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C what are the key factors to consider when setting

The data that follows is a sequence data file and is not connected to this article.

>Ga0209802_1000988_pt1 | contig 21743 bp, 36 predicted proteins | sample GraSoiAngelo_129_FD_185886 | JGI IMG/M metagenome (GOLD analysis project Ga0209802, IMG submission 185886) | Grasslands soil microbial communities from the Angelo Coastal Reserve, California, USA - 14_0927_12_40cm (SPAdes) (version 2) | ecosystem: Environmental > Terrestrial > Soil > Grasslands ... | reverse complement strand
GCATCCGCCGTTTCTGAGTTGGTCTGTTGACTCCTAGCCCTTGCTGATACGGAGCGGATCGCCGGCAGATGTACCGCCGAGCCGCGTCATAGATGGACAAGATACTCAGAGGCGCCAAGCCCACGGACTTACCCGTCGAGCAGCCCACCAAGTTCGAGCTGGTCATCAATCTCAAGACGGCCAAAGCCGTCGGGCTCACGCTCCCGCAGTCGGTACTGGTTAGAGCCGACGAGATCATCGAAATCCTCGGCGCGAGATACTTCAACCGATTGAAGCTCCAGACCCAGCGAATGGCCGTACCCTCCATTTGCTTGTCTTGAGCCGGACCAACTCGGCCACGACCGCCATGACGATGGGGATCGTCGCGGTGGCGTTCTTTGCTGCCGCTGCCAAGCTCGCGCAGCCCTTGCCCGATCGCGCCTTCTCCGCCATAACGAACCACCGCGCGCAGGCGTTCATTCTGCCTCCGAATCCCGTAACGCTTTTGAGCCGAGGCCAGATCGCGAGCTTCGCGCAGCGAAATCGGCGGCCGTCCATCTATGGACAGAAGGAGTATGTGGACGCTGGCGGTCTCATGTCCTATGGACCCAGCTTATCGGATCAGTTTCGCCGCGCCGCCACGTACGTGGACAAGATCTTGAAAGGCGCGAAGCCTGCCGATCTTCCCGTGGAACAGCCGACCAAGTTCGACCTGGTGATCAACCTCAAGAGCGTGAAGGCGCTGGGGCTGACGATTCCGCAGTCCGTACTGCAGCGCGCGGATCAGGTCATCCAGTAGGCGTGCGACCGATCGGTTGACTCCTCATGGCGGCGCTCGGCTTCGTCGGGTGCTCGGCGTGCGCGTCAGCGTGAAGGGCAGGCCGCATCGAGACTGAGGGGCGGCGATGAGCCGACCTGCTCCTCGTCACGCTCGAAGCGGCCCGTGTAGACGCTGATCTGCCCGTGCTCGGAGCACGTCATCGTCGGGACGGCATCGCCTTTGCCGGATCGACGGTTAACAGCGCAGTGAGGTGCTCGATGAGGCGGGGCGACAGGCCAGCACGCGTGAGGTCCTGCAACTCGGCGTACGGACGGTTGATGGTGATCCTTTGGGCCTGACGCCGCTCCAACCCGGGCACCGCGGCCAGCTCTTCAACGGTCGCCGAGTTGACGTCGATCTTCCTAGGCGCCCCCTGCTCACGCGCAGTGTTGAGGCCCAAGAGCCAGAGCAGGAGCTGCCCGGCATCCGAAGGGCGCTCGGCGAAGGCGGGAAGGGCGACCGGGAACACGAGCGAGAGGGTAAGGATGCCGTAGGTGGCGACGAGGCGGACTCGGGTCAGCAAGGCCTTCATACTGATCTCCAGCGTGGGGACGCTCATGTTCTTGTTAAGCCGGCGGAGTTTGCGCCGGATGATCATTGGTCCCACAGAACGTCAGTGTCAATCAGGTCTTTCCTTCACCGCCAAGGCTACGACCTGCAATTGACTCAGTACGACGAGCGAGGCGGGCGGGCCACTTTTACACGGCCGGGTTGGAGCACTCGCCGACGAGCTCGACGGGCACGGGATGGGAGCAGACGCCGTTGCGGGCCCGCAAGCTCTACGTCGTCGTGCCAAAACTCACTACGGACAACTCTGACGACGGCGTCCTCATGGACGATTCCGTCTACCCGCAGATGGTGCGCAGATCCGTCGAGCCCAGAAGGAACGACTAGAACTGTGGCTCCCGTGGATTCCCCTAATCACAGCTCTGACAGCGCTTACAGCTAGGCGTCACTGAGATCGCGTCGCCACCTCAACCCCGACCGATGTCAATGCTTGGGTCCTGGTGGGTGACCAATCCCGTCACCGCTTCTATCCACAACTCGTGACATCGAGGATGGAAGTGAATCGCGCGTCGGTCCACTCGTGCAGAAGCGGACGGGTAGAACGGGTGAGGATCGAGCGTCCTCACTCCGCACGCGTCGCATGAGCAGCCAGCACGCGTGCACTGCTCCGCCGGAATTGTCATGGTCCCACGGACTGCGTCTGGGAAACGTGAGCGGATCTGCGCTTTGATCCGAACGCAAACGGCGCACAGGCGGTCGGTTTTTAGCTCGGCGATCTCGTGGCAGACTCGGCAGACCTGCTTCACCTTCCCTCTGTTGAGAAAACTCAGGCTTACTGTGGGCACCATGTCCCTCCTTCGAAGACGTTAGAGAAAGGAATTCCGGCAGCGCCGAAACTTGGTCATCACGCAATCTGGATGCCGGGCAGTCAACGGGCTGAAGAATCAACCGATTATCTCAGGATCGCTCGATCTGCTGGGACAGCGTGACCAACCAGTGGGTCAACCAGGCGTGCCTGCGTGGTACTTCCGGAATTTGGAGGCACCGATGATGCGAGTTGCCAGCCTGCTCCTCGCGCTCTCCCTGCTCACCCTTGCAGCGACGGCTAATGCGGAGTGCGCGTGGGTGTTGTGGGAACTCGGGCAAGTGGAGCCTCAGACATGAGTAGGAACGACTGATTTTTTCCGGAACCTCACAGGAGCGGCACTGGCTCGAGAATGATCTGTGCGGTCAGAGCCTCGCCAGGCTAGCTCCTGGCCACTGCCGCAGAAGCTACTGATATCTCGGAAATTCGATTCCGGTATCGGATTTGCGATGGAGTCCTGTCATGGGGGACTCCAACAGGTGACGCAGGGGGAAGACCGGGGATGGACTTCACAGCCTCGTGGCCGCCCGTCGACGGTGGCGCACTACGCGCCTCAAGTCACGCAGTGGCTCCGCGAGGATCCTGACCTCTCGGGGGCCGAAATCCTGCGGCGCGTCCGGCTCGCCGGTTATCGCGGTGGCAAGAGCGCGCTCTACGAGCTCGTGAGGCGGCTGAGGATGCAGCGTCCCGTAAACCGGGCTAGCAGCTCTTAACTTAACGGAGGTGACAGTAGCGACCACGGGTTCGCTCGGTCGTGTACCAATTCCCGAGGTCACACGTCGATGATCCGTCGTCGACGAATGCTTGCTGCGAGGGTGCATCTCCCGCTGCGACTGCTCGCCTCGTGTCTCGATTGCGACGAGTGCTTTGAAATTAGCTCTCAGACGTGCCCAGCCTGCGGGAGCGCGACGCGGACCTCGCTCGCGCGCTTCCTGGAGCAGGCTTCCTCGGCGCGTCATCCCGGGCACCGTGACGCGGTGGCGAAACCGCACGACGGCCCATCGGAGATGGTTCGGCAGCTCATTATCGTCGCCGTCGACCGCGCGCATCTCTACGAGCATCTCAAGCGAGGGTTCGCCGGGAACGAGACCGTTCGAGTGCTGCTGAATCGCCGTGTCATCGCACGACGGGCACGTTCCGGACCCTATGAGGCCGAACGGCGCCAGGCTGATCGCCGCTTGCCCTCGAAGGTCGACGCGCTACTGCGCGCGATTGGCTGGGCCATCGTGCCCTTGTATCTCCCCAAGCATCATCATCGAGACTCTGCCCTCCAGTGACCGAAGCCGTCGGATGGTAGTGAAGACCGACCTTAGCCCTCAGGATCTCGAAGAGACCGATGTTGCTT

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Unformatted text preview: ntly affect future financing opportunities and costs and the firm’s share price. She also knows that she must be sure her proposal is complete and that it fully educates the board with regard to the long-term implications of each policy. Required a. Analyze each of the three dividend policies in light of GAC’s financial position. b. Which dividend policy would you recommend? Justify your recommendation. c. What are the key factors to consider when setting the amount of a firm’s initial annual dividend? d. How should Ms. McNeely go about deciding what initial annual dividend she will recommend to the board? e. In view of your dividend policy recommendation in part b, how large an initial dividend would you recommend? Justify your recommendation. WEB EXERCISE WW W Go to the Web site www.smartmoney.com. In the column on the right under Quotes & Research enter the symbol Dis; click on Stock Snapshot; and then click on Go. 1. What is the name of the company? 2. What is its dividend amount? Its dividend frequency? Its dividend yield? Its return on equity (ROE)? CHAPTER 13 Dividend Policy 589 Enter those data into the matrix below. Then click on the Key Ratios tab and enter the current ROE. Enter the next stock symbol into the box on the bottom of the page under Stock Search and then click on Submit. Complete the following matrix in that manner. Symbol Company name $ Amount Dividend frequency Yield % ROE DIS AIT MRK LG LUV IBM GE BUD PFE INTC 3. Which of the companies have the lowest dividend yields? 4. Which of the companies have the highest dividend yields? 5. Looking at return on equity, can you draw any conclusions about the relationship between dividends and ROE? Remember to check the book’s Web site at www.aw.com/gitman for additional resources, including additional Web exercises. INTEGRATIVE CASE 4 O’Grady Apparel Company ’Grady Apparel Company was founded nearly 150 years ago when an Irish merchant named Garrett O’Grady landed in Los Angeles with an inventory of heavy canvas, which he hoped to sell for tents and wagon covers to miners headed for the California goldfields. Instead, he turned to the sale of harder-wearing clothing. Today, the O’Grady Apparel Company is a small manufacturer of fabrics and clothing whose stock is traded on the over-the-counter exchange. In 2003, the Los Angeles–based company experienced sharp increases in both domestic and European markets resulting in record earnings. Sales rose from $15.9 million in 2002 to $18.3 million in 2003 with earnings per share of $3.28 and $3.84, respectively. The European sales represented 29% of total sales in 2003, up from 24% the year before and only 3% in 1998, 1 year after foreign operations were launched. Although foreign sales represent nearly one-third of total sales, the growth in the domestic market is expected to affect the company most markedly. Management expects sales to surpass $21 million in 2004, and earnings per share are expected to rise to $4.40. (Selected income statement items are presented in Table 1.) Because of the recent growth, Margaret Jennings, the corporate treasurer, is concerned that available funds are not being used to the...
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